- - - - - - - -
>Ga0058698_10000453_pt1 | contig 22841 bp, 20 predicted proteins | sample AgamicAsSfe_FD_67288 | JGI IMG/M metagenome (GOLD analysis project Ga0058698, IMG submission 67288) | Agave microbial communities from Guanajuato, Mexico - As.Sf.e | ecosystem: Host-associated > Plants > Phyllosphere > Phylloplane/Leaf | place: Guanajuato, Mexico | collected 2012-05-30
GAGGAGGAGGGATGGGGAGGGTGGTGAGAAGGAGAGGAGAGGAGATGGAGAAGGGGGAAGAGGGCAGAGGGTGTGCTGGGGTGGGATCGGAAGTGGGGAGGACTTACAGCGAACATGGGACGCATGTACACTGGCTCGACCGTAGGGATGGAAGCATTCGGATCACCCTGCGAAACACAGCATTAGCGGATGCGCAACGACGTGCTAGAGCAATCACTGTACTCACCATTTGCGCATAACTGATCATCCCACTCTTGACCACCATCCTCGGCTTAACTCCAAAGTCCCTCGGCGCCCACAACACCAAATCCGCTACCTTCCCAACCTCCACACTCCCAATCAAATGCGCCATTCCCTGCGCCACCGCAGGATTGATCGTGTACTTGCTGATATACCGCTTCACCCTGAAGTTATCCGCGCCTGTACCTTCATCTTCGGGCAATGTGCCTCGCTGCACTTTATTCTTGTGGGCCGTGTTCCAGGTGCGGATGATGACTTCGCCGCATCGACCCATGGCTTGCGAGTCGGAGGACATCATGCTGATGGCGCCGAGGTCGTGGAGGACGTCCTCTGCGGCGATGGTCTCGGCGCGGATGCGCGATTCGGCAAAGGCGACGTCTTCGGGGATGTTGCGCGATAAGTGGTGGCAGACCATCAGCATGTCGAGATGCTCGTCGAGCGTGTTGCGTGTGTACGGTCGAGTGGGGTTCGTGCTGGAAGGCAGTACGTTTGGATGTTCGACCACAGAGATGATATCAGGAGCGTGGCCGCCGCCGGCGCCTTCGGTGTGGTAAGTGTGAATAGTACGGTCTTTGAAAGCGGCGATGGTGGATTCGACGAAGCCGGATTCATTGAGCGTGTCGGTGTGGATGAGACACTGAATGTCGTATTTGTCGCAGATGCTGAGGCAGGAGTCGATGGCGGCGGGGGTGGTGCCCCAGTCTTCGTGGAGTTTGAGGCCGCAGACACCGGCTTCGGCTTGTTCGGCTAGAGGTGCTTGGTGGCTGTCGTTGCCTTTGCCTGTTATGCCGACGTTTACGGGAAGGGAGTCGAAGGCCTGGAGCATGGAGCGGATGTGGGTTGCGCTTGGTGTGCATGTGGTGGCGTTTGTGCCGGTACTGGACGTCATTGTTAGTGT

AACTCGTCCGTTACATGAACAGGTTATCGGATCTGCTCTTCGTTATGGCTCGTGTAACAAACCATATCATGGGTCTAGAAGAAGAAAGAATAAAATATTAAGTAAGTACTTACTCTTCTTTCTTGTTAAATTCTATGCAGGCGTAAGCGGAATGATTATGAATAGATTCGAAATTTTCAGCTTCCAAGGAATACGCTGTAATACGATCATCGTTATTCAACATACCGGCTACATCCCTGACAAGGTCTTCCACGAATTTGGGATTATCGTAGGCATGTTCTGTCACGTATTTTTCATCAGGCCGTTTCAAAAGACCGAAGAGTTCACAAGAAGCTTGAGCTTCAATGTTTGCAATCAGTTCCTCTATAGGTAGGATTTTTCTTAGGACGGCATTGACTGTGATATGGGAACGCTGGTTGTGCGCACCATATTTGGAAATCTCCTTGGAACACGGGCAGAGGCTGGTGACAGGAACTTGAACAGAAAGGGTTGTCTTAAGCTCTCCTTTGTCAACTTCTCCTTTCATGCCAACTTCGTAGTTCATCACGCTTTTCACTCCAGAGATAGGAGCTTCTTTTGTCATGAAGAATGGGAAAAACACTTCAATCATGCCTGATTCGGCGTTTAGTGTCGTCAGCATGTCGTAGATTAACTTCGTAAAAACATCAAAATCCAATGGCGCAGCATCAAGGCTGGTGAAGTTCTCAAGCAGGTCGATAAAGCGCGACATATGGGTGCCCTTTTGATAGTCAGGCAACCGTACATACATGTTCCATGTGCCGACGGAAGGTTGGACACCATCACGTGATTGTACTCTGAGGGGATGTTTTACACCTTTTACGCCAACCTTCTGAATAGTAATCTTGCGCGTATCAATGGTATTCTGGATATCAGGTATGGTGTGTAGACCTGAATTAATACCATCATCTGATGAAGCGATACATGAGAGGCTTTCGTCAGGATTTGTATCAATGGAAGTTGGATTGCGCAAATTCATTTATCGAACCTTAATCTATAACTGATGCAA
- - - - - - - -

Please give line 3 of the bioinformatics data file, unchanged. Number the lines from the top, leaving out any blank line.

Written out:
AACTCGTCCGTTACATGAACAGGTTATCGGATCTGCTCTTCGTTATGGCTCGTGTAACAAACCATATCATGGGTCTAGAAGAAGAAAGAATAAAATATTAAGTAAGTACTTACTCTTCTTTCTTGTTAAATTCTATGCAGGCGTAAGCGGAATGATTATGAATAGATTCGAAATTTTCAGCTTCCAAGGAATACGCTGTAATACGATCATCGTTATTCAACATACCGGCTACATCCCTGACAAGGTCTTCCACGAATTTGGGATTATCGTAGGCATGTTCTGTCACGTATTTTTCATCAGGCCGTTTCAAAAGACCGAAGAGTTCACAAGAAGCTTGAGCTTCAATGTTTGCAATCAGTTCCTCTATAGGTAGGATTTTTCTTAGGACGGCATTGACTGTGATATGGGAACGCTGGTTGTGCGCACCATATTTGGAAATCTCCTTGGAACACGGGCAGAGGCTGGTGACAGGAACTTGAACAGAAAGGGTTGTCTTAAGCTCTCCTTTGTCAACTTCTCCTTTCATGCCAACTTCGTAGTTCATCACGCTTTTCACTCCAGAGATAGGAGCTTCTTTTGTCATGAAGAATGGGAAAAACACTTCAATCATGCCTGATTCGGCGTTTAGTGTCGTCAGCATGTCGTAGATTAACTTCGTAAAAACATCAAAATCCAATGGCGCAGCATCAAGGCTGGTGAAGTTCTCAAGCAGGTCGATAAAGCGCGACATATGGGTGCCCTTTTGATAGTCAGGCAACCGTACATACATGTTCCATGTGCCGACGGAAGGTTGGACACCATCACGTGATTGTACTCTGAGGGGATGTTTTACACCTTTTACGCCAACCTTCTGAATAGTAATCTTGCGCGTATCAATGGTATTCTGGATATCAGGTATGGTGTGTAGACCTGAATTAATACCATCATCTGATGAAGCGATACATGAGAGGCTTTCGTCAGGATTTGTATCAATGGAAGTTGGATTGCGCAAATTCATTTATCGAACCTTAATCTATAACTGATGCAA